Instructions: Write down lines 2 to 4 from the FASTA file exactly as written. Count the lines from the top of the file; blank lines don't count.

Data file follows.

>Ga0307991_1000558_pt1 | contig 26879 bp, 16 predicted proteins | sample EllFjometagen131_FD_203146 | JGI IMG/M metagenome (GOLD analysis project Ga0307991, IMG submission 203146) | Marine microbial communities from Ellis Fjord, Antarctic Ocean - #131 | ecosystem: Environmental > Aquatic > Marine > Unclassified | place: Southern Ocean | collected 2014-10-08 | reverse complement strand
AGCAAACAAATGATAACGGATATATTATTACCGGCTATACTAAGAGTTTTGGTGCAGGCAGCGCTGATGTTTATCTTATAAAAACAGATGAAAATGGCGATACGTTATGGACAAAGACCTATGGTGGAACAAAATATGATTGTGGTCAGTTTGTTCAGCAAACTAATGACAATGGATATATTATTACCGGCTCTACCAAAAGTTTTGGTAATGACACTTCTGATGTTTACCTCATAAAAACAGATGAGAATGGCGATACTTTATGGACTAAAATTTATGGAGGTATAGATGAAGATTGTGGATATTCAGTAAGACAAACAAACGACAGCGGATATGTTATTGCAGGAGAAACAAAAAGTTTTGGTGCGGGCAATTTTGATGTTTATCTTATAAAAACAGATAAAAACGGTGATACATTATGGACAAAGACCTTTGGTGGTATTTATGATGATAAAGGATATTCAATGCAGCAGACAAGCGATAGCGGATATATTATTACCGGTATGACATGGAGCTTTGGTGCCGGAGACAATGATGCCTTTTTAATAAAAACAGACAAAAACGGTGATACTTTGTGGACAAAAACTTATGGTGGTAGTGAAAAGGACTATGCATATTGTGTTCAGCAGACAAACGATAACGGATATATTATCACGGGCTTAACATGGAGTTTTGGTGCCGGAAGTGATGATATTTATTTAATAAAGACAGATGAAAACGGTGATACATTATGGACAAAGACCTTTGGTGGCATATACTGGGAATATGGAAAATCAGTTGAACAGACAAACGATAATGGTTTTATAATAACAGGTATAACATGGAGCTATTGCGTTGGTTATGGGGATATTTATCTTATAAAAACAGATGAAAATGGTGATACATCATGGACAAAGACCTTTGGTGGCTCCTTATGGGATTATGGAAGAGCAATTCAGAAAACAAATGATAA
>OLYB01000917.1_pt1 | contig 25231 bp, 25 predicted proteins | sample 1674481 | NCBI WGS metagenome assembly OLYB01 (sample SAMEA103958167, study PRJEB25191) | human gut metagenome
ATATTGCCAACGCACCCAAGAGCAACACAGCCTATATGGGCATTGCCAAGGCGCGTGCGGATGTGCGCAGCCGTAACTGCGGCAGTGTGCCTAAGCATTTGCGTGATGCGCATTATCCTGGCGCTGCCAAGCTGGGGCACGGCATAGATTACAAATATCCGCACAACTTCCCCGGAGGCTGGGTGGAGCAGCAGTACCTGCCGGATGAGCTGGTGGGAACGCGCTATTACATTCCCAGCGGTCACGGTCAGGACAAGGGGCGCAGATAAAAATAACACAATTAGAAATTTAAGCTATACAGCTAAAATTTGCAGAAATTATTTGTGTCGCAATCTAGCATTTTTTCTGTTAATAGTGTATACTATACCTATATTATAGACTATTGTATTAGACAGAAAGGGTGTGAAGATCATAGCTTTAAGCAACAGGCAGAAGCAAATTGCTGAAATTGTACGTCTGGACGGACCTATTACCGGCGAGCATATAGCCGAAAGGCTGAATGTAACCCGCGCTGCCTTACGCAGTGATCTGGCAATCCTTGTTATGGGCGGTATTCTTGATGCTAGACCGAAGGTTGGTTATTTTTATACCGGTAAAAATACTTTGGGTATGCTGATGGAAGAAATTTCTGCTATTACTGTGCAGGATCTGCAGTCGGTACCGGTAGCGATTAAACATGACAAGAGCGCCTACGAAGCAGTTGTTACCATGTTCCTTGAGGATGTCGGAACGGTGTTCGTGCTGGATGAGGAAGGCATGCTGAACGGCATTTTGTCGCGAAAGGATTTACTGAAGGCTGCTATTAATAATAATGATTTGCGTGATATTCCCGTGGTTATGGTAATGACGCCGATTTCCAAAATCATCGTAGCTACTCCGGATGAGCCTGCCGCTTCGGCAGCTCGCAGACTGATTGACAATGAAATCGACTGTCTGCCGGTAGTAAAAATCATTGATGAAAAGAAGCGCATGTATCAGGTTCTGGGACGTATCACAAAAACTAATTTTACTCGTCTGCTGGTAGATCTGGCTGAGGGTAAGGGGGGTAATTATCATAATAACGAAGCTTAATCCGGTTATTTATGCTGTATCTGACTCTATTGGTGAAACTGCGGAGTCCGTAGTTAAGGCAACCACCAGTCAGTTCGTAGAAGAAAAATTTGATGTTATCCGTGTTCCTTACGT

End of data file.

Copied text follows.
AGCAAACAAATGATAACGGATATATTATTACCGGCTATACTAAGAGTTTTGGTGCAGGCAGCGCTGATGTTTATCTTATAAAAACAGATGAAAATGGCGATACGTTATGGACAAAGACCTATGGTGGAACAAAATATGATTGTGGTCAGTTTGTTCAGCAAACTAATGACAATGGATATATTATTACCGGCTCTACCAAAAGTTTTGGTAATGACACTTCTGATGTTTACCTCATAAAAACAGATGAGAATGGCGATACTTTATGGACTAAAATTTATGGAGGTATAGATGAAGATTGTGGATATTCAGTAAGACAAACAAACGACAGCGGATATGTTATTGCAGGAGAAACAAAAAGTTTTGGTGCGGGCAATTTTGATGTTTATCTTATAAAAACAGATAAAAACGGTGATACATTATGGACAAAGACCTTTGGTGGTATTTATGATGATAAAGGATATTCAATGCAGCAGACAAGCGATAGCGGATATATTATTACCGGTATGACATGGAGCTTTGGTGCCGGAGACAATGATGCCTTTTTAATAAAAACAGACAAAAACGGTGATACTTTGTGGACAAAAACTTATGGTGGTAGTGAAAAGGACTATGCATATTGTGTTCAGCAGACAAACGATAACGGATATATTATCACGGGCTTAACATGGAGTTTTGGTGCCGGAAGTGATGATATTTATTTAATAAAGACAGATGAAAACGGTGATACATTATGGACAAAGACCTTTGGTGGCATATACTGGGAATATGGAAAATCAGTTGAACAGACAAACGATAATGGTTTTATAATAACAGGTATAACATGGAGCTATTGCGTTGGTTATGGGGATATTTATCTTATAAAAACAGATGAAAATGGTGATACATCATGGACAAAGACCTTTGGTGGCTCCTTATGGGATTATGGAAGAGCAATTCAGAAAACAAATGATAA
>OLYB01000917.1_pt1 | contig 25231 bp, 25 predicted proteins | sample 1674481 | NCBI WGS metagenome assembly OLYB01 (sample SAMEA103958167, study PRJEB25191) | human gut metagenome
ATATTGCCAACGCACCCAAGAGCAACACAGCCTATATGGGCATTGCCAAGGCGCGTGCGGATGTGCGCAGCCGTAACTGCGGCAGTGTGCCTAAGCATTTGCGTGATGCGCATTATCCTGGCGCTGCCAAGCTGGGGCACGGCATAGATTACAAATATCCGCACAACTTCCCCGGAGGCTGGGTGGAGCAGCAGTACCTGCCGGATGAGCTGGTGGGAACGCGCTATTACATTCCCAGCGGTCACGGTCAGGACAAGGGGCGCAGATAAAAATAACACAATTAGAAATTTAAGCTATACAGCTAAAATTTGCAGAAATTATTTGTGTCGCAATCTAGCATTTTTTCTGTTAATAGTGTATACTATACCTATATTATAGACTATTGTATTAGACAGAAAGGGTGTGAAGATCATAGCTTTAAGCAACAGGCAGAAGCAAATTGCTGAAATTGTACGTCTGGACGGACCTATTACCGGCGAGCATATAGCCGAAAGGCTGAATGTAACCCGCGCTGCCTTACGCAGTGATCTGGCAATCCTTGTTATGGGCGGTATTCTTGATGCTAGACCGAAGGTTGGTTATTTTTATACCGGTAAAAATACTTTGGGTATGCTGATGGAAGAAATTTCTGCTATTACTGTGCAGGATCTGCAGTCGGTACCGGTAGCGATTAAACATGACAAGAGCGCCTACGAAGCAGTTGTTACCATGTTCCTTGAGGATGTCGGAACGGTGTTCGTGCTGGATGAGGAAGGCATGCTGAACGGCATTTTGTCGCGAAAGGATTTACTGAAGGCTGCTATTAATAATAATGATTTGCGTGATATTCCCGTGGTTATGGTAATGACGCCGATTTCCAAAATCATCGTAGCTACTCCGGATGAGCCTGCCGCTTCGGCAGCTCGCAGACTGATTGACAATGAAATCGACTGTCTGCCGGTAGTAAAAATCATTGATGAAAAGAAGCGCATGTATCAGGTTCTGGGACGTATCACAAAAACTAATTTTACTCGTCTGCTGGTAGATCTGGCTGAGGGTAAGGGGGGTAATTATCATAATAACGAAGCTTAATCCGGTTATTTATGCTGTATCTGACTCTATTGGTGAAACTGCGGAGTCCGTAGTTAAGGCAACCACCAGTCAGTTCGTAGAAGAAAAATTTGATGTTATCCGTGTTCCTTACGT